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Adiposity and the risk of rheumatoid arthritis: a systematic review and meta-analysis of cohort studies

Author

Sci Rep. 2020 Sep 29;10(1):16006. doi: 10.1038/s41598-020-71676-6.

Tomoya Ohno 1 2, Dagfinn Aune 3 4 5, Alicia K Heath 1

Author Information

1 Department of Epidemiology and Biostatistics, School of Public Health, Imperial College London, St. Mary's Campus, Norfolk Place, Paddington, London, W2 1PG, UK.

2 Oncology Division, Novartis Pharma K.K., Tokyo, Japan.

3 Department of Epidemiology and Biostatistics, School of Public Health, Imperial College London, St. Mary's Campus, Norfolk Place, Paddington, London, W2 1PG, UK. d.aune@imperial.ac.uk.

4 Department of Nutrition, Bjørknes University College, Oslo, Norway. d.aune@imperial.ac.uk.

5 Department of Endocrinology, Morbid Obesity and Preventive Medicine, Oslo University Hospital, Oslo, Norway. d.aune@imperial.ac.uk.

Abstract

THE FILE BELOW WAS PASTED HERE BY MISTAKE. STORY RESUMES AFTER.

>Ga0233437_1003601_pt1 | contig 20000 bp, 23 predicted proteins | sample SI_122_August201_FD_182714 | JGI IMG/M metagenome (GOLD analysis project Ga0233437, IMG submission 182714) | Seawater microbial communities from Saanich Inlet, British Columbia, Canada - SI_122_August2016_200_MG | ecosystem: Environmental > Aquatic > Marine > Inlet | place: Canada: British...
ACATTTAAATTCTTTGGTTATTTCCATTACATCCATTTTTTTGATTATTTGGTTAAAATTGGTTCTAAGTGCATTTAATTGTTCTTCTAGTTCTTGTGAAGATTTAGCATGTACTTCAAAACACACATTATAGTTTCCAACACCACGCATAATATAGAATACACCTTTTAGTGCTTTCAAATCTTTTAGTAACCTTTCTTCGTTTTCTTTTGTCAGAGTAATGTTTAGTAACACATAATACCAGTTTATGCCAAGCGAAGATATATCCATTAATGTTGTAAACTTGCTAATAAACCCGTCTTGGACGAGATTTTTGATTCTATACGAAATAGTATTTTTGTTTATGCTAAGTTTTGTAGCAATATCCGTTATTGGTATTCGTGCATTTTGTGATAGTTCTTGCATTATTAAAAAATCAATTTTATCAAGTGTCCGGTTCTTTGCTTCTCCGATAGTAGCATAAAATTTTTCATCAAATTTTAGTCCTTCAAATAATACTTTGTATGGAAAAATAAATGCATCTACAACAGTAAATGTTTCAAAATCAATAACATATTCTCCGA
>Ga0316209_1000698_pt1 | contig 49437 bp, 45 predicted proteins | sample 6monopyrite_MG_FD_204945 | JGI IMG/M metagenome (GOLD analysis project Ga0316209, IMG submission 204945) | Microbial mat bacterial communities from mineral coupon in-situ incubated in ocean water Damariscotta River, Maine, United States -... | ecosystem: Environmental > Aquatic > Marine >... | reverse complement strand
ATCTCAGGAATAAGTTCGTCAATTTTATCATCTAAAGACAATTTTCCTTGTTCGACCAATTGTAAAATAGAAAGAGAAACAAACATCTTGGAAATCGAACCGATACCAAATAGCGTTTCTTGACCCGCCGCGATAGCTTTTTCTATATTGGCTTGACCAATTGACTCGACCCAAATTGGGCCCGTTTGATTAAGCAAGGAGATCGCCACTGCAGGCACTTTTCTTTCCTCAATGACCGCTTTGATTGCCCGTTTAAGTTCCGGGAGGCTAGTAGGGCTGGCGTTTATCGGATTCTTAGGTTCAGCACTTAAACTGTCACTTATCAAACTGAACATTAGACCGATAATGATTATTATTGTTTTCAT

Several studies have investigated associations between overweight/obesity and risk of developing rheumatoid arthritis, however, the evidence is not entirely consistent, and previous meta-analyses mainly included case-control studies, which can be affected by various biases. We therefore conducted a systematic review and meta-analysis of cohort studies on adiposity and risk of rheumatoid arthritis. Relevant studies were identified by searching PubMed and Embase databases. Random effects models were used to estimate summary relative risks (RRs) and 95% confidence intervals (CIs) for rheumatoid arthritis in relation to different measures of adiposity. Thirteen cohort studies (10 publications) were included. The summary RR per 5 kg/m2 increase in body mass index (BMI) was 1.11 (95% CI 1.05-1.18, I2 = 50%), but the association was restricted to women (1.15, 95% CI 1.08-1.21, I2 = 17%) and not observed in men (0.89, 95% CI 0.73-1.09, I2 = 58%). The summary RR per 5 kg/m2 increment in BMI at age 18 years was 1.17 (95% CI 1.01-1.36, I2 = 26%, n = 3), and per 10 cm increase in waist circumference was 1.13 (95% CI 1.02-1.25, I2 = 44%, n = 2). Higher BMI in middle age, BMI at age 18 years, and waist circumference were associated with increased rheumatoid arthritis risk, suggesting adiposity could be targeted for primary prevention.